Lancaster EPrints

Assessing shifts in microbial community structure across a range of grasslands of differing management intensity using CLPP, PLFA and community DNA techniques.

Grayston, S. J. and Campbell, C. D. and Bardgett, R. D. and Mawdsley, J. L. and Clegg, C. D. and Ritz, K. and Griffiths, B. S. and Rodwell, J. S. and Edwards, S. J. and Davies, W. J. and Elston, D. J. (2004) Assessing shifts in microbial community structure across a range of grasslands of differing management intensity using CLPP, PLFA and community DNA techniques. Applied Soil Ecology, 25 (1). pp. 63-84. ISSN 0929-1393

Full text not available from this repository.

Abstract

This study aimed to characterise soil microbial community structure and function in temperate upland grassland ecosystems. We compared the use of community level physiological profiles (CLPP), phospholipid fatty acid (PLFA) profiles and community DNA (%G+C base distribution) approaches to quantify soil microbial community structure and potential activity across a gradient of three upland grassland types at 10 geographically distinct sites within the UK. Soil microbial biomass (Cmic) was highest in unimproved (U4a) and lowest in improved (MG6) grasslands. In contrast, potential soil microbial activity (carbon utilisation) was greatest in the improved and lowest in the semi-improved (U4b) grasslands. PLFA and culturing revealed that the soil microbial community shifted from one favouring fungi to one favouring bacteria as grassland improvement increased. Canonical variate analysis (CVA) of the CLPP and PLFA data differentiated microbial communities from the grassland types and sites and the separation between grasslands was greater using PLFA than CLPP. Discrimination between grasslands was mainly due to the presence of higher concentrations of fatty acids typical for Gram −ve bacteria in improved grasslands and actinomycete and fungal fatty acids in the semi and unimproved grasslands. CVA of the %G+C data gave less discrimination of the microbial communities than the other two methods. Correlation analysis of the CVA data for each microbial analysis showed a small, but significant, level of matching between the CLPP and PLFA data suggesting these two analyses may be reporting on similar members of the microbial community. Correlation between microbial community structure and soil physio-chemical properties indicated that PLFA were highly correlated with calcium, phosphorus, sodium, nitrogen and organic matter content and pH. CLPP were highly correlated with sodium and organic matter content and pH, while %G+C content correlated with pH. Correlation between microbial community structure and plant community structure indicated that fatty acids typical for Gram −ve bacteria were highly correlated with the presence of Lolium perenne and Trifolium repens and all microbial PLFA with the presence of Vaccinium myrtillus. Correlation of plant species with CLPP indicated that the presence of a number of rushes, shrubs, herbs and grasses influenced the metabolic profiles of the microbial communities from these grasslands. The presence of herbs were found to be highly correlated with certain %G+C classes within the community DNA.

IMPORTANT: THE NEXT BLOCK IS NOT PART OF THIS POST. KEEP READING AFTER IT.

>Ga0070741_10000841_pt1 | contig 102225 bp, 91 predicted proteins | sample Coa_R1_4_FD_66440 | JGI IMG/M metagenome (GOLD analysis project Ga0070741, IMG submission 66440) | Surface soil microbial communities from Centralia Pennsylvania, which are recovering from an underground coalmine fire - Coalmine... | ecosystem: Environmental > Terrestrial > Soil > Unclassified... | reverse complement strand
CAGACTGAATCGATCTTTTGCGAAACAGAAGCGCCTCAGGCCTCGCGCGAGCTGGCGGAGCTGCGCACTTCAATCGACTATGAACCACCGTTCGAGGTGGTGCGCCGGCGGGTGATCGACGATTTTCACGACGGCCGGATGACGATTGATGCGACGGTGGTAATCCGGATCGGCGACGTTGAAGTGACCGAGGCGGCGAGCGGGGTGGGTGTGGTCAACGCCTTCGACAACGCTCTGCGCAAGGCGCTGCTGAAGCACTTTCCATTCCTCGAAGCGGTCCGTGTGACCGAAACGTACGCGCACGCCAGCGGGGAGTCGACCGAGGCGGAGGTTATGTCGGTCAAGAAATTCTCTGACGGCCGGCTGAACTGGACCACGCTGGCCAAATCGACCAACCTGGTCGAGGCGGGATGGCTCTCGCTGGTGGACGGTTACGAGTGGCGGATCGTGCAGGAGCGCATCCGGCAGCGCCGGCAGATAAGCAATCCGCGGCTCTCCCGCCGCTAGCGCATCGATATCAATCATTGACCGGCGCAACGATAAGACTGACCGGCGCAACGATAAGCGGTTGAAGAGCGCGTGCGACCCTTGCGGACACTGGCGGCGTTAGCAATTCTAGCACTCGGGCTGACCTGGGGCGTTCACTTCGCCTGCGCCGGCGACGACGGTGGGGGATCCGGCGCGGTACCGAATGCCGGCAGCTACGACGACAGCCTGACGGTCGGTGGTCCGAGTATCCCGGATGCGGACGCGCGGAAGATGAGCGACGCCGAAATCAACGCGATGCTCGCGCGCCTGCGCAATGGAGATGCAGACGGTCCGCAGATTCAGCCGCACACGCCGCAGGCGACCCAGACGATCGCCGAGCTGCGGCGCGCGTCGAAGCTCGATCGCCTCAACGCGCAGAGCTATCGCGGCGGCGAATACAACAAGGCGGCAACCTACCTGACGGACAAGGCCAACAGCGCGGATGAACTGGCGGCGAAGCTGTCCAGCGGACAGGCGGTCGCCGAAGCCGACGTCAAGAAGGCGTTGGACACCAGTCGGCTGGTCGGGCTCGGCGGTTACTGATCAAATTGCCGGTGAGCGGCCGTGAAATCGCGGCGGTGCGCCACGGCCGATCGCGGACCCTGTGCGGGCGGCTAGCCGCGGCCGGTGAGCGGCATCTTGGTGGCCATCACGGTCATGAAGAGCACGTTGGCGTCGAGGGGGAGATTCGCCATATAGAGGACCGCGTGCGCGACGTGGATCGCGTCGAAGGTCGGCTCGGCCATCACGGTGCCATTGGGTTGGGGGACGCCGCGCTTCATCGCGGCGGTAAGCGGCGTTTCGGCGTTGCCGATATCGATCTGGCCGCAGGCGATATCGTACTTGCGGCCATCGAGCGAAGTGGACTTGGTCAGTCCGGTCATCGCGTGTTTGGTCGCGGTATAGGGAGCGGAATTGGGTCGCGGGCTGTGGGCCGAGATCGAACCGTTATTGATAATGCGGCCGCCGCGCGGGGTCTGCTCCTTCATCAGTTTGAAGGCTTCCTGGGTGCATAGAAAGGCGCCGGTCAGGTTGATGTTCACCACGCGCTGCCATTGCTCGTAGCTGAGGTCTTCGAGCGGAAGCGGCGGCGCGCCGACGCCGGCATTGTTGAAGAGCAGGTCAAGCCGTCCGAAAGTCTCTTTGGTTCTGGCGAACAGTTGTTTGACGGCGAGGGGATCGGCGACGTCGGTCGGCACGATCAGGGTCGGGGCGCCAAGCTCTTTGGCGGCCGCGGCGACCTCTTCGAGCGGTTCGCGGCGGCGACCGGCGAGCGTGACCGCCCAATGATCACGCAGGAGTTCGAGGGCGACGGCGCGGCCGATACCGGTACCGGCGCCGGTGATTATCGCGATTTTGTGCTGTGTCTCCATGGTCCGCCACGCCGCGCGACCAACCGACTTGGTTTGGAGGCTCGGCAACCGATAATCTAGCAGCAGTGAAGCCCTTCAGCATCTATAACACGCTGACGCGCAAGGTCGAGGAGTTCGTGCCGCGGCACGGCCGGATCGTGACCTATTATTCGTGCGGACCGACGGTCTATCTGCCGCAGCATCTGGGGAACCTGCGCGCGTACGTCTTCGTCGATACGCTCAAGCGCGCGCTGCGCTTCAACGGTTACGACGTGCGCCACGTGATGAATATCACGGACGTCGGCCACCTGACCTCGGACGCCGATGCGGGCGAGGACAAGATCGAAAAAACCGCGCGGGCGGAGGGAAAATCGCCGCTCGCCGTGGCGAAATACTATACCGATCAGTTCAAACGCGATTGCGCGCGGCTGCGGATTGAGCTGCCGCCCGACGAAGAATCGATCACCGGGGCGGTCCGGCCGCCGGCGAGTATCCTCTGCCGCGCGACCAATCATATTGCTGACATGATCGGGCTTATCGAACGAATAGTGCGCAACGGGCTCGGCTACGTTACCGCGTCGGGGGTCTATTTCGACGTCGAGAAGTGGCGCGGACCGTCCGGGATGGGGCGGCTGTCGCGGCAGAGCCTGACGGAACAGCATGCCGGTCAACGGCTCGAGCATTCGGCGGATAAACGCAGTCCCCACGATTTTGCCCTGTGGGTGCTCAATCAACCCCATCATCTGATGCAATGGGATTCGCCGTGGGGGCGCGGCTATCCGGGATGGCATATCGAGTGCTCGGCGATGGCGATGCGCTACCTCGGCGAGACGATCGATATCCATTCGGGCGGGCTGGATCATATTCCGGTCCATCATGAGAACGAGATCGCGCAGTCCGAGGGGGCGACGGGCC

Item Type: Article
Journal or Publication Title: Applied Soil Ecology
Uncontrolled Keywords: Biolog ; Soil microbial community ; %G + C DNA ; Temporal variation ; Grazing
Subjects: Q Science > QH Natural history > QH301 Biology
Departments: Faculty of Science and Technology > Lancaster Environment Centre
VC's Office
ID Code: 8880
Deposited By: Prof William J Davies
Deposited On: 16 May 2008 13:24
Refereed?: Yes
Published?: Published
Last Modified: 06 Sep 2013 21:12
Identification Number:
URI: http://eprints.lancs.ac.uk/id/eprint/8880

Actions (login required)

View Item